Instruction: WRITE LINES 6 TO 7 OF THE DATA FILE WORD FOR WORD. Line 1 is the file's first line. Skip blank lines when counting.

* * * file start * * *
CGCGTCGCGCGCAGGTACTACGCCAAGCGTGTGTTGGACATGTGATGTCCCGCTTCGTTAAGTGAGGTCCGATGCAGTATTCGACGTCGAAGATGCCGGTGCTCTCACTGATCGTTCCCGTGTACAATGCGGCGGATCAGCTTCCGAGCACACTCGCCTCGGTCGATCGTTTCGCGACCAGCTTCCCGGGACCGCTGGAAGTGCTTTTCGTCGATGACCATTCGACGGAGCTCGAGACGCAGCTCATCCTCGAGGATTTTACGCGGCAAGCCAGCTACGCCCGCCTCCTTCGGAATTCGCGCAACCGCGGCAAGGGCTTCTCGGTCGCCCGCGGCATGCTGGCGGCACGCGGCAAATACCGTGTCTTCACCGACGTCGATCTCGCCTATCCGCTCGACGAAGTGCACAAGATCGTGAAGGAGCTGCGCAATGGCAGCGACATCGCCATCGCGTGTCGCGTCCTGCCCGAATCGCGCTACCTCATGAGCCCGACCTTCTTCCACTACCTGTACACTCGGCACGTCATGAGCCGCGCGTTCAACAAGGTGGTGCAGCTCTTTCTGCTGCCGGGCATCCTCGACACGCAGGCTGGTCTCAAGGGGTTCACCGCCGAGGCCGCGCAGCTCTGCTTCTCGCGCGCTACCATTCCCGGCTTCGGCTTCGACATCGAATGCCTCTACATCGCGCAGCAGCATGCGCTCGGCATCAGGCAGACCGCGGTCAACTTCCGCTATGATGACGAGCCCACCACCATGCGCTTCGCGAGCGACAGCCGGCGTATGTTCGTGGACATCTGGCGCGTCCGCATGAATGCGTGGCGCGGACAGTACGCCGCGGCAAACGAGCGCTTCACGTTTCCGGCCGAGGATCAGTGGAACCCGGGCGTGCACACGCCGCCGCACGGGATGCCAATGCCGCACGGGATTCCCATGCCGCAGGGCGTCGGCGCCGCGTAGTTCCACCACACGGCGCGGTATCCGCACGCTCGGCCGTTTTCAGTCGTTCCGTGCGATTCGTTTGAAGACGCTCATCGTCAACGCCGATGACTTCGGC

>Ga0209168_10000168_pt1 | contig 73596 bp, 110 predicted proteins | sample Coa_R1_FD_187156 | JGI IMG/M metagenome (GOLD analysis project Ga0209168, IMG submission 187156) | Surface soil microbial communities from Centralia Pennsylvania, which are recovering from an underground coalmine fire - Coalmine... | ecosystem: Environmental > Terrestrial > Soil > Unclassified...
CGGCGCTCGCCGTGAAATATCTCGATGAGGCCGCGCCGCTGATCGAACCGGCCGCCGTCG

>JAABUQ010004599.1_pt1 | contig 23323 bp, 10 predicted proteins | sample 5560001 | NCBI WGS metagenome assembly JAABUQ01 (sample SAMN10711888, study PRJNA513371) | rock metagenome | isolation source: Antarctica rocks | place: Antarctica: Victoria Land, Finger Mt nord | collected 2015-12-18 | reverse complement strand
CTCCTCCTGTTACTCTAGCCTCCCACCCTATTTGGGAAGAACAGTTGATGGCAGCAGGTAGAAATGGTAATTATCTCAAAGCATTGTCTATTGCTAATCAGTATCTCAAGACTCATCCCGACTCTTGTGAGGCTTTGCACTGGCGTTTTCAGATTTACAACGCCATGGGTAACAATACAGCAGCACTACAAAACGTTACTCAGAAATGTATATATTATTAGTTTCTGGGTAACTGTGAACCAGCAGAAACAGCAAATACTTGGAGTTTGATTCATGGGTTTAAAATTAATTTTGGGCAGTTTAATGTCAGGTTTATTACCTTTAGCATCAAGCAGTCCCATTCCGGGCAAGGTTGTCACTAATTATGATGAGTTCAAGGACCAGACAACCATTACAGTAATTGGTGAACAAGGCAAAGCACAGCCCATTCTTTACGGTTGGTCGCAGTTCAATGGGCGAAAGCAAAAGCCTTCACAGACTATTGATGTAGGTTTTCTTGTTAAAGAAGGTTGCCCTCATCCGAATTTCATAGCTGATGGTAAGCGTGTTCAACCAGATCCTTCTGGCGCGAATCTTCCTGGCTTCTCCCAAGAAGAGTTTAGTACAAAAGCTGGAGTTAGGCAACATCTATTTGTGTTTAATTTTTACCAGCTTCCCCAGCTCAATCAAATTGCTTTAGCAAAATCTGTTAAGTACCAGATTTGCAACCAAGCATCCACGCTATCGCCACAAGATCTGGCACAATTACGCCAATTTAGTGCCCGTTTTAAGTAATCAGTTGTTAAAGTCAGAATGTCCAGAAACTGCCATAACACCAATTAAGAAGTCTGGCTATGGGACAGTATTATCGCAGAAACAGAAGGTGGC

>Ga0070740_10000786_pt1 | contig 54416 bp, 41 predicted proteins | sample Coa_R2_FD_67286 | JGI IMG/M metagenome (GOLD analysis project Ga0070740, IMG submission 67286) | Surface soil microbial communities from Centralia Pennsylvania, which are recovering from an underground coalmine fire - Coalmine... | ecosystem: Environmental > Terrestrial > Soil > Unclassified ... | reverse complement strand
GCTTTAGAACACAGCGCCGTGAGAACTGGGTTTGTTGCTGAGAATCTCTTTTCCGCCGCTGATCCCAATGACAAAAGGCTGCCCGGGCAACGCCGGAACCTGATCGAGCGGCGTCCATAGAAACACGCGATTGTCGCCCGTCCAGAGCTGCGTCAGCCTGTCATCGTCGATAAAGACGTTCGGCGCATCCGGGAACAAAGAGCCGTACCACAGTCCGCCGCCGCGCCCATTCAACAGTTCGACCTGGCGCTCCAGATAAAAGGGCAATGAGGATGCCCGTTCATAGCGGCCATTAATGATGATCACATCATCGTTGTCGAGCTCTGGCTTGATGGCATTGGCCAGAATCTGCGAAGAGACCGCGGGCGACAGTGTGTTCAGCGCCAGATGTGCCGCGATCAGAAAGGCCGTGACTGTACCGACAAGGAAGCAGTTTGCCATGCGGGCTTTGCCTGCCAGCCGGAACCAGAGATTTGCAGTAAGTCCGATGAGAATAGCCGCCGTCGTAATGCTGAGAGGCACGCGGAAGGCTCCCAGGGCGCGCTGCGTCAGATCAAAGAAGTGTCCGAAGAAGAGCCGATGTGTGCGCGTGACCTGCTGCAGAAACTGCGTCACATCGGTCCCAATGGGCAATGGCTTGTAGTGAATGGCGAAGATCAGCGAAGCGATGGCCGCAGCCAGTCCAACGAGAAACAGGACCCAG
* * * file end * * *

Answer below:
>Ga0070740_10000786_pt1 | contig 54416 bp, 41 predicted proteins | sample Coa_R2_FD_67286 | JGI IMG/M metagenome (GOLD analysis project Ga0070740, IMG submission 67286) | Surface soil microbial communities from Centralia Pennsylvania, which are recovering from an underground coalmine fire - Coalmine... | ecosystem: Environmental > Terrestrial > Soil > Unclassified ... | reverse complement strand
GCTTTAGAACACAGCGCCGTGAGAACTGGGTTTGTTGCTGAGAATCTCTTTTCCGCCGCTGATCCCAATGACAAAAGGCTGCCCGGGCAACGCCGGAACCTGATCGAGCGGCGTCCATAGAAACACGCGATTGTCGCCCGTCCAGAGCTGCGTCAGCCTGTCATCGTCGATAAAGACGTTCGGCGCATCCGGGAACAAAGAGCCGTACCACAGTCCGCCGCCGCGCCCATTCAACAGTTCGACCTGGCGCTCCAGATAAAAGGGCAATGAGGATGCCCGTTCATAGCGGCCATTAATGATGATCACATCATCGTTGTCGAGCTCTGGCTTGATGGCATTGGCCAGAATCTGCGAAGAGACCGCGGGCGACAGTGTGTTCAGCGCCAGATGTGCCGCGATCAGAAAGGCCGTGACTGTACCGACAAGGAAGCAGTTTGCCATGCGGGCTTTGCCTGCCAGCCGGAACCAGAGATTTGCAGTAAGTCCGATGAGAATAGCCGCCGTCGTAATGCTGAGAGGCACGCGGAAGGCTCCCAGGGCGCGCTGCGTCAGATCAAAGAAGTGTCCGAAGAAGAGCCGATGTGTGCGCGTGACCTGCTGCAGAAACTGCGTCACATCGGTCCCAATGGGCAATGGCTTGTAGTGAATGGCGAAGATCAGCGAAGCGATGGCCGCAGCCAGTCCAACGAGAAACAGGACCCAG